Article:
Texas Cuts Red Tape for Combined Heat and Power

TXCHPI Anticipates Economic and Environmental Benefits From New Air Permit for On-Site Power Production

AUSTIN, Texas, Aug. 2, 2012 -- The State of Texas has taken

action to cut red tape for combined heat and power systems. The action was
taken by the Texas Commission on Environmental Quality
(TCEQ) when they approved a new permit by rule (PBR) for combined heat and
power systems (CHP) that is expected to reduce regulatory delays and
eliminate some equipment cost associated with CHP systems. The TCEQ action
was in response to legislation passed by the 82nd Texas Legislature and
championed by the Texas Combined Heat and Power Initiative (TXCHPI). The
TCEQ actions is expected to spur additional CHP usage and further establish
Texas as the nation's leader in electricity produced through combined heat
and power operations - also known as cogeneration. Combined heat and power
is the simultaneous production of electricity and heat from a single fuel

The new TCEQ's PBR recognizes the energy efficiency benefits of CHP and
creates a quicker path for attaining air permit compliance for systems up to
15 megawatts (MW). A report prepared by the Public Utility Commission of
Texas has identified that more than 7,000MW of potential CHP can be
economically developed in this size range over the next ten years at
commercial and industrial sites such as hospitals, data centers, nursing
homes, hotels, chemical manufacturers, paper manufacturers and oil
refineries. Interest in CHP has been buoyed by recent news that the Olympic
Village and several sporting venues in London are being powered by these

CHP is onsite electric generation with the heat energy produced during
generation captured and used to heat and cool buildings, to generate
additional power or to complete a manufacturing process. The systems are
extremely efficient and reduce on-site fuel costs and off-site power plant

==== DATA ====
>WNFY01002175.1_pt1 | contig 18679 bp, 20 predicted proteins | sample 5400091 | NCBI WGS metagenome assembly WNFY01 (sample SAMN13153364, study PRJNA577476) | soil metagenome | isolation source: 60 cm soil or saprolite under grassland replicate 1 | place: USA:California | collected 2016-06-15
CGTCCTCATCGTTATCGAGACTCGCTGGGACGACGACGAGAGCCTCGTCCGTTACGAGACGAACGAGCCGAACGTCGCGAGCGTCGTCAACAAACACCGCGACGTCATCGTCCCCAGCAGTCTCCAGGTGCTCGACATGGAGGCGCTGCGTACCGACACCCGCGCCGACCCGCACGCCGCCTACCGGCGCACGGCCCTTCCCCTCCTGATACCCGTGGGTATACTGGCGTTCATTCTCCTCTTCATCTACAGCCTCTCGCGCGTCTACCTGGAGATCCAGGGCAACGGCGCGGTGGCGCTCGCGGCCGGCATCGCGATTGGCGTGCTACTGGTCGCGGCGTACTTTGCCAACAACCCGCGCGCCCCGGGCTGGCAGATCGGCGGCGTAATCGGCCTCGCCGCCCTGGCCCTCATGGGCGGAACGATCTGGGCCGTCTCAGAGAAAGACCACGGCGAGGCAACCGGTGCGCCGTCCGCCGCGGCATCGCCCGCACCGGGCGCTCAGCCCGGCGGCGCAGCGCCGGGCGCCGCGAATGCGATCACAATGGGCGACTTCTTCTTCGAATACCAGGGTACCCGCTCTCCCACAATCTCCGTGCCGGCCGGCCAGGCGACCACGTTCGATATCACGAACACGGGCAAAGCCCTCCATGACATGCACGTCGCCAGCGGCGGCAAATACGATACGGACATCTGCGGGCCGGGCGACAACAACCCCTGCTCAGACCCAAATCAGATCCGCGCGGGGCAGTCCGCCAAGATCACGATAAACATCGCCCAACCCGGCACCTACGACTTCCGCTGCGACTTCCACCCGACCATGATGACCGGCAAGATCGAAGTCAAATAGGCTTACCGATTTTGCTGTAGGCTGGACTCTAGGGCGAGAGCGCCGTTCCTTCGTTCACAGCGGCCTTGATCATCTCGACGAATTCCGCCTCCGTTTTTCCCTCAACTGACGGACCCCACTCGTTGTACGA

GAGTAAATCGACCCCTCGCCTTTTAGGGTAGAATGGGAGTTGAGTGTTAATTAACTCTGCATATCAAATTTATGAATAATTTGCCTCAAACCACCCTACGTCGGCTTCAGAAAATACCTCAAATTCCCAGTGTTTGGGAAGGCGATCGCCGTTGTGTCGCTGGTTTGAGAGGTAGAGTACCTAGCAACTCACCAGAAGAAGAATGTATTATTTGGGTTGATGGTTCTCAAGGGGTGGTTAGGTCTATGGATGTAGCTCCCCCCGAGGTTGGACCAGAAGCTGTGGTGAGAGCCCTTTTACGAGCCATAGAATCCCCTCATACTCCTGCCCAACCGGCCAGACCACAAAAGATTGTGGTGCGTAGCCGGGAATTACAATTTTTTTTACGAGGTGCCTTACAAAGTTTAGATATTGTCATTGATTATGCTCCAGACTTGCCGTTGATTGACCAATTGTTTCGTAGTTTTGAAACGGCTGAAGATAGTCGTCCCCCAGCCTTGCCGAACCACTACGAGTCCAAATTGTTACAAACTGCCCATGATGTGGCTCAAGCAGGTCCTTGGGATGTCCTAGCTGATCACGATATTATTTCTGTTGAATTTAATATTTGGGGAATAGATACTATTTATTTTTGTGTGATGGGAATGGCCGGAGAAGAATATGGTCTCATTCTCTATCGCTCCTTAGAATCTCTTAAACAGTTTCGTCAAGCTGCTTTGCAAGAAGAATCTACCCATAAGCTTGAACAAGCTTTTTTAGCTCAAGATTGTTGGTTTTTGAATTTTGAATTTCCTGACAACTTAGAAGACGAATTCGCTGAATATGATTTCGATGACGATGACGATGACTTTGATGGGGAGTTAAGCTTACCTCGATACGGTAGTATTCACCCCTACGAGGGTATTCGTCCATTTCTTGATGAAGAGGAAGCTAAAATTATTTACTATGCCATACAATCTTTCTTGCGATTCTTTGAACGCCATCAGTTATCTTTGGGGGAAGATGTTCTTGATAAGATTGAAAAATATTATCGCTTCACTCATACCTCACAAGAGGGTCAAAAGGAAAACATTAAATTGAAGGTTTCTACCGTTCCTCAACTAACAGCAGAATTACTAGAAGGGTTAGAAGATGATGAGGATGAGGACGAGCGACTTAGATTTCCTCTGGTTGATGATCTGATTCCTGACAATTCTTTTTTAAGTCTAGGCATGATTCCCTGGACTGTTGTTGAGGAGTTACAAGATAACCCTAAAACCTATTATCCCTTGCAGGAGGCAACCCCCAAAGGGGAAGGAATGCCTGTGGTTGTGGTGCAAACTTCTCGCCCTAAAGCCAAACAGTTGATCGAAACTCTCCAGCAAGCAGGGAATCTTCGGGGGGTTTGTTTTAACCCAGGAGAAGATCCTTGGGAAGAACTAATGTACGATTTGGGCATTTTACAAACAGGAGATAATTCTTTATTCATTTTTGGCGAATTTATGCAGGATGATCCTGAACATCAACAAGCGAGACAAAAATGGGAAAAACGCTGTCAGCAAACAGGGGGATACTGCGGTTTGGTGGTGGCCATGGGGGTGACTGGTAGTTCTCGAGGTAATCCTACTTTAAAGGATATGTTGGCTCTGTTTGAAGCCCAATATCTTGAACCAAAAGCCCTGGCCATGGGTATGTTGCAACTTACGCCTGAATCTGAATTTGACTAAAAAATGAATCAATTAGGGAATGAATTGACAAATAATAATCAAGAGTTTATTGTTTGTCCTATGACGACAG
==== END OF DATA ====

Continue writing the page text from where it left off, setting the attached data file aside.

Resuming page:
pollutants. CHP also uses very little water and implementing more CHP will
help reduce the great amount of water consumed during the production of

With a total capacity of about 17,000 MW, Texas has the largest fleet of CHP
and cogeneration facilities of any state in the nation consistently
generating approximately about 20% of the electricity in the state. This is
roughly four times the amount of energy produced in Texas by wind power. CHP
systems are readily available and most all component parts are manufactured
and engineered in Texas and the U.S.

Paul Cauduro, Executive Director for the TXCHPI stated: "The new air permit
for CHP is a positive step for those that want to reduce energy costs and
generate their own reliable and secure power using natural gas engines and
turbines. This comes at a time when Texas needs CHP now more than ever
because these systems reduce strain on the ERCOT grid and provide reductions
in power plant air emissions and water use. The new permit should help usher
in more of this effective, economical and environmentally-sensible energy
option for Texas; and create plenty of jobs along the way. This will be the
topic of much discussion at CHP2012."

CHP industry professionals will meet at CHP2012, the nation's only
conference and trade show dedicated to the cogeneration, trigeneration and
waste heat recovery industry, at the Westchase Marriott in Houston beginning
Monday, October 15. www.CHP2012.com

The Texas Combined Heat & Power Initiative (TXCHPI) is a non-profit
association of business interests that supports clean, energy-efficient, CHP
technology applications in industrial, commercial and institutional
settings. TXCHPI champions CHP as the most effective, economical and
environmentally sensible energy option for Texas. Find more information at
the website www.texaschpi.org.

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